Court Finds that Liability Insurance Coverage Covers Company Sued under Illinois Biometric Information Privacy ActOctober 20, 2020
A recent case of first impression out of the Illinois Appellate Court, First District continues to develop precedent for class actions under the Illinois Biometric Information Privacy Act (BIPA). In West Bend Mutual Insurance Company v. Krishna Schaumberg Tan, Inc., the Illinois Appellate Court held that a company’s liability insurance policy for personal injury covered an underlying class action alleging violations of BIPA and that the company’s insurer therefore had a duty to defend the company in the class action. This case adds to the important precedent relating to BIPA class actions that has developed over the past few years, and sheds light as to how courts may construe insurance policies involving alleged BIPA violations.
Certain previous court decisions have also set notable precedent for BIPA violations and set the stage for the importance of the West Bend case. A 2019 landmark decision discussed here established that companies could be held liable under BIPA for mere statutory non-compliance. In this case, the Illinois Supreme Court found that civil liability under BIPA, which carries penalties that could exceed $5,000 per violation, does not require a data breach, wrongful disclosure, or actual injury to the consumer. Following the case, the number of class actions under BIPA has skyrocketed across the country, including a Ninth Circuit case that Facebook agreed to settle in January 2020 for $550 million (discussed here).
The West Bend case stems from a class action complaint filed against a tanning company, Krishna Schaumburg Tan, Inc., by clients in April 2016. The complaint alleged violations of BIPA, specifically that Krishna Schaumburg Tan, as part of its membership, required clients to have their fingerprints scanned for identity verification purposes and then disclosed this biometric data to a third-party vendor without providing or obtaining written consent from clients. Krishna Schaumburg Tan tendered the class action complaint to its insurer, West Bend, seeking a defense and indemnity under its insurance policies. West Bend agreed to defend Krishna Schaumberg Tan under a reservation of rights but then sought a court declaration that it had no duty to defend the company. West Bend argued that the insurance policies did not cover the class action lawsuit because the underlying allegations did not describe an “advertising injury” or a “personal injury” and, in the alternative, that a policy exclusion for statutory violations barred coverage for the underlying lawsuit.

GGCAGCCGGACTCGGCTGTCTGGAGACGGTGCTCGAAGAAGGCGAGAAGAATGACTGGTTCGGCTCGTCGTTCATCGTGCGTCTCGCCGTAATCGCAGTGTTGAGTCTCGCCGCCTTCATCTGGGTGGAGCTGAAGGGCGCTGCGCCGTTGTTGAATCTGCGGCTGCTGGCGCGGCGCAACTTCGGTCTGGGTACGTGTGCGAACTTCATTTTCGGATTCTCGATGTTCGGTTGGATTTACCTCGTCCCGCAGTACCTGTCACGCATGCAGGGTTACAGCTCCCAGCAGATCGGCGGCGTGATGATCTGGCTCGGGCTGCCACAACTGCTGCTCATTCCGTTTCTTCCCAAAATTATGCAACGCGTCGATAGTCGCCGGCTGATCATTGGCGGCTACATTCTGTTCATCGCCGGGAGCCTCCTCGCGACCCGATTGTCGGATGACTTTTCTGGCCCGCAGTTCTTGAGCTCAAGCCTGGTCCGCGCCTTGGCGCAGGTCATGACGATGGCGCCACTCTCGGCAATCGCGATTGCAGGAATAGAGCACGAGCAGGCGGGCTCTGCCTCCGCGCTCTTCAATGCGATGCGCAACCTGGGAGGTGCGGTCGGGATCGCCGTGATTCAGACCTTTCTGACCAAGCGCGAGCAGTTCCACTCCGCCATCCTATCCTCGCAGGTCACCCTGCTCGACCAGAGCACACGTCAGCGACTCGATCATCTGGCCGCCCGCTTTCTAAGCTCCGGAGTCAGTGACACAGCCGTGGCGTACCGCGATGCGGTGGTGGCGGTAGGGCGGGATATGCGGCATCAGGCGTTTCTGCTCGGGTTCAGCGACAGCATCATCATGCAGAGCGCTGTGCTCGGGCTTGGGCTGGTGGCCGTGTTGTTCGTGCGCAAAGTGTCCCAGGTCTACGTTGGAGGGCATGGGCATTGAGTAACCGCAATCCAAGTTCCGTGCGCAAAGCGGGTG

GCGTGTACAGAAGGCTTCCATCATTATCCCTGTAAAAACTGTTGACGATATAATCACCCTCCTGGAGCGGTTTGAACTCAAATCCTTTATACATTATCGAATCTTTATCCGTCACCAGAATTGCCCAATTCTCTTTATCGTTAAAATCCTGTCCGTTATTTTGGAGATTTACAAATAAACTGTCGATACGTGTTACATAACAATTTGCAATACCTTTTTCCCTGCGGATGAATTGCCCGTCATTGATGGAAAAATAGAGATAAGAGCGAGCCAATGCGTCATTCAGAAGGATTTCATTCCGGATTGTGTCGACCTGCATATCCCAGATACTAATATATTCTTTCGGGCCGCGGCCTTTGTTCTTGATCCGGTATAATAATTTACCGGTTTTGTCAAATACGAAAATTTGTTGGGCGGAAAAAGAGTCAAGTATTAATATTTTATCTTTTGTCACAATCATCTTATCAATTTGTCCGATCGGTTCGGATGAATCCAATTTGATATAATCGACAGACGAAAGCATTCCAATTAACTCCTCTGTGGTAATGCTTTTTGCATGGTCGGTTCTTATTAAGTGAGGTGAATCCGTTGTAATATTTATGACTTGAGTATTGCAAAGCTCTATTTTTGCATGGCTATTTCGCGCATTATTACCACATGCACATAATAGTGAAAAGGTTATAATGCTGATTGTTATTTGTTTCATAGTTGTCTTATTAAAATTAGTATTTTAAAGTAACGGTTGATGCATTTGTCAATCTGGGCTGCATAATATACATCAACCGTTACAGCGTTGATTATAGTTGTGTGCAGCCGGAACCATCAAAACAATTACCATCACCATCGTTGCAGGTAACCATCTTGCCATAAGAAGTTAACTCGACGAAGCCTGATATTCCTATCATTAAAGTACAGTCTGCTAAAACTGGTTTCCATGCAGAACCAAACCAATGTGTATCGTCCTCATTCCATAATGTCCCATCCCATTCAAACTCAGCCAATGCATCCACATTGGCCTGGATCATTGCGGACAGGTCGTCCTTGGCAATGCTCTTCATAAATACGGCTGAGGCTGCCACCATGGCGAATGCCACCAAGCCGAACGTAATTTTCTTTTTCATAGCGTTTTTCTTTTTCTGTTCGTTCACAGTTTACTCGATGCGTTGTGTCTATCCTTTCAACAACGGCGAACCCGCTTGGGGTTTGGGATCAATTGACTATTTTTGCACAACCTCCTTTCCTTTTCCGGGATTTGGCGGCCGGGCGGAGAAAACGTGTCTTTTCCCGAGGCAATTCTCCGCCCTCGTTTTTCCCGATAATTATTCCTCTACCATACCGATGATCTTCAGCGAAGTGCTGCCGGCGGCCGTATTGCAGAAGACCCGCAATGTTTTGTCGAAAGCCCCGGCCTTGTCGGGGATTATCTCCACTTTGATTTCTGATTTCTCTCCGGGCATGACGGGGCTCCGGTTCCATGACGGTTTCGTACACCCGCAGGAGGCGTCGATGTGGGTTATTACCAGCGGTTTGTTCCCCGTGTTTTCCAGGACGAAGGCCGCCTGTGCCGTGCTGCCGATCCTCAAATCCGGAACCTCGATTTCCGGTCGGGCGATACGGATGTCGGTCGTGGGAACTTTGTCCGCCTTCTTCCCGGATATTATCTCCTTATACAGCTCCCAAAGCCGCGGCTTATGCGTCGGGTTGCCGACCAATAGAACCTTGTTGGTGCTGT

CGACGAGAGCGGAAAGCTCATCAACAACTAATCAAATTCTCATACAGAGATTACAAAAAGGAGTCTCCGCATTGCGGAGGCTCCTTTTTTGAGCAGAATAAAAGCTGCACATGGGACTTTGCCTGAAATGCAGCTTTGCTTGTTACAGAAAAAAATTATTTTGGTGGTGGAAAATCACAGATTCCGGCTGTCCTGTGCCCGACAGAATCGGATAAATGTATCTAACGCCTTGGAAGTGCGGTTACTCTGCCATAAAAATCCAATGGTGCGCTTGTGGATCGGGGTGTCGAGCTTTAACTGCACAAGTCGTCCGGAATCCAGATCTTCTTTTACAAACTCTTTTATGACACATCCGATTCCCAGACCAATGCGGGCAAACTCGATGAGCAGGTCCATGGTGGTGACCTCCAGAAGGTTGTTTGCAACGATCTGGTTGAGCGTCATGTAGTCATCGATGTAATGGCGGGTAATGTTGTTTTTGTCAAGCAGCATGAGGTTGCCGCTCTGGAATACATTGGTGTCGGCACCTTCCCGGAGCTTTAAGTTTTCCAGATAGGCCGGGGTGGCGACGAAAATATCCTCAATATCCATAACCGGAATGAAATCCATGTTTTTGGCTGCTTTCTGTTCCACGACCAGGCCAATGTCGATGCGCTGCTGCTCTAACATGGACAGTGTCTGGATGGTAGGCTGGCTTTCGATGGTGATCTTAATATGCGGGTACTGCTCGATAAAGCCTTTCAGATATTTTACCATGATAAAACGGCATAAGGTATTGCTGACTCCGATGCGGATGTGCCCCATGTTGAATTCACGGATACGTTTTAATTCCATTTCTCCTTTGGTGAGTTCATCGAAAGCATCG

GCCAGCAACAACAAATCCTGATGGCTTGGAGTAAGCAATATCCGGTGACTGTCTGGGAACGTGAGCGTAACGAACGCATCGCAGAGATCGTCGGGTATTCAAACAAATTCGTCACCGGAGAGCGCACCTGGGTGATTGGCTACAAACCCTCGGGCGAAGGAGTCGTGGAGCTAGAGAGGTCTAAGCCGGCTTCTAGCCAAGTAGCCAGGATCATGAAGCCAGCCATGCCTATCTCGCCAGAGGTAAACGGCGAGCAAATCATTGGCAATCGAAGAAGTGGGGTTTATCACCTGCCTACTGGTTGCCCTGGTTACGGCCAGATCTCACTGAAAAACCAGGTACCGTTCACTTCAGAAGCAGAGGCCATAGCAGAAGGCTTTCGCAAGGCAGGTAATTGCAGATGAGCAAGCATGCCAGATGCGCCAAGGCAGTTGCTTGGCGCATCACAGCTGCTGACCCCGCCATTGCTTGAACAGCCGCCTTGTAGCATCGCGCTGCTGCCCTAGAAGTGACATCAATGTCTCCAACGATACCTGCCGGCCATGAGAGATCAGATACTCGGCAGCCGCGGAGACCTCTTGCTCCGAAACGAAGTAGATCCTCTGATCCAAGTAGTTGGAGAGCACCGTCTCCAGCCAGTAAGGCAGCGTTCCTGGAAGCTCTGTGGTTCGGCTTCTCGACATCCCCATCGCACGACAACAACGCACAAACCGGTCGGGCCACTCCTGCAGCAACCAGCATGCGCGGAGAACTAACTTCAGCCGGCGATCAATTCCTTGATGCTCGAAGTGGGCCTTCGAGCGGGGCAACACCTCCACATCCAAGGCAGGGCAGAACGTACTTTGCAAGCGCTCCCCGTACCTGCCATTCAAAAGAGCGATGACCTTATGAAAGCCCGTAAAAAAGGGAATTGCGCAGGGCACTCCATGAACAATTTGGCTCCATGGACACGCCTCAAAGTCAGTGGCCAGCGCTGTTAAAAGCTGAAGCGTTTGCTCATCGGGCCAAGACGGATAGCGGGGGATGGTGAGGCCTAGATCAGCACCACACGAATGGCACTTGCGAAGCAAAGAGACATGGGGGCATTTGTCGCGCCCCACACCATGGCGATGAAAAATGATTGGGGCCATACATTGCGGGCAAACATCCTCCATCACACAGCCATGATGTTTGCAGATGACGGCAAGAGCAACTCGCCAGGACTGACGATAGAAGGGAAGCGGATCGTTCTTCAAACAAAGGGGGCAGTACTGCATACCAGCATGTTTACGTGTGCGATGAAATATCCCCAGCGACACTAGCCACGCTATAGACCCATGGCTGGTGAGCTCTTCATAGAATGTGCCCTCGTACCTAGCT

Both the trial court and the Illinois Appellate Court found that West Bend had a duty to defend Krishna Schaumburg Tan because (1) the underlying class action complaint potentially fell within the insurance policies’ definition of “personal injury”; and (2) the statutory violations exclusion did not apply. The policies defined “personal injury” as an “injury, other than ‘bodily injury’ arising out of…oral or written publication of material that violates a person’s right of privacy.” The Illinois Appellate Court held that the transmission of fingerprint data qualified as a “publication” as that term was used in the policies, rejecting West Bend’s argument that publication required communication of information to the public at large, rather than to a single third party. In doing so, the court highlighted that the term “publication” was not defined in the policies, and thus the coverage analysis required the court to consider the dictionary definitions of “publication” rather than solely how other courts have construed the term.
The West Bend case illustrates how a BIPA class action may be covered under an insurance policy as a “personal injury” and how a court may interpret “publication” of biometric information. It also highlights the need for insurance coverage for data privacy matters, which we previously discussed in relation to data breaches here. As litigation in this area continues to increase, companies that collect information subject to BIPA or to other biometric privacy laws should monitor and ensure their compliance with those laws, as well as obtain adequate insurance coverage or review existing coverage to ensure protection from alleged violations.
If you need assistance complying with biometric information laws or other privacy laws, or if you have any questions regarding your insurance policies or any potential insurance claims associated with collecting biometric information, please contact one of the authors above.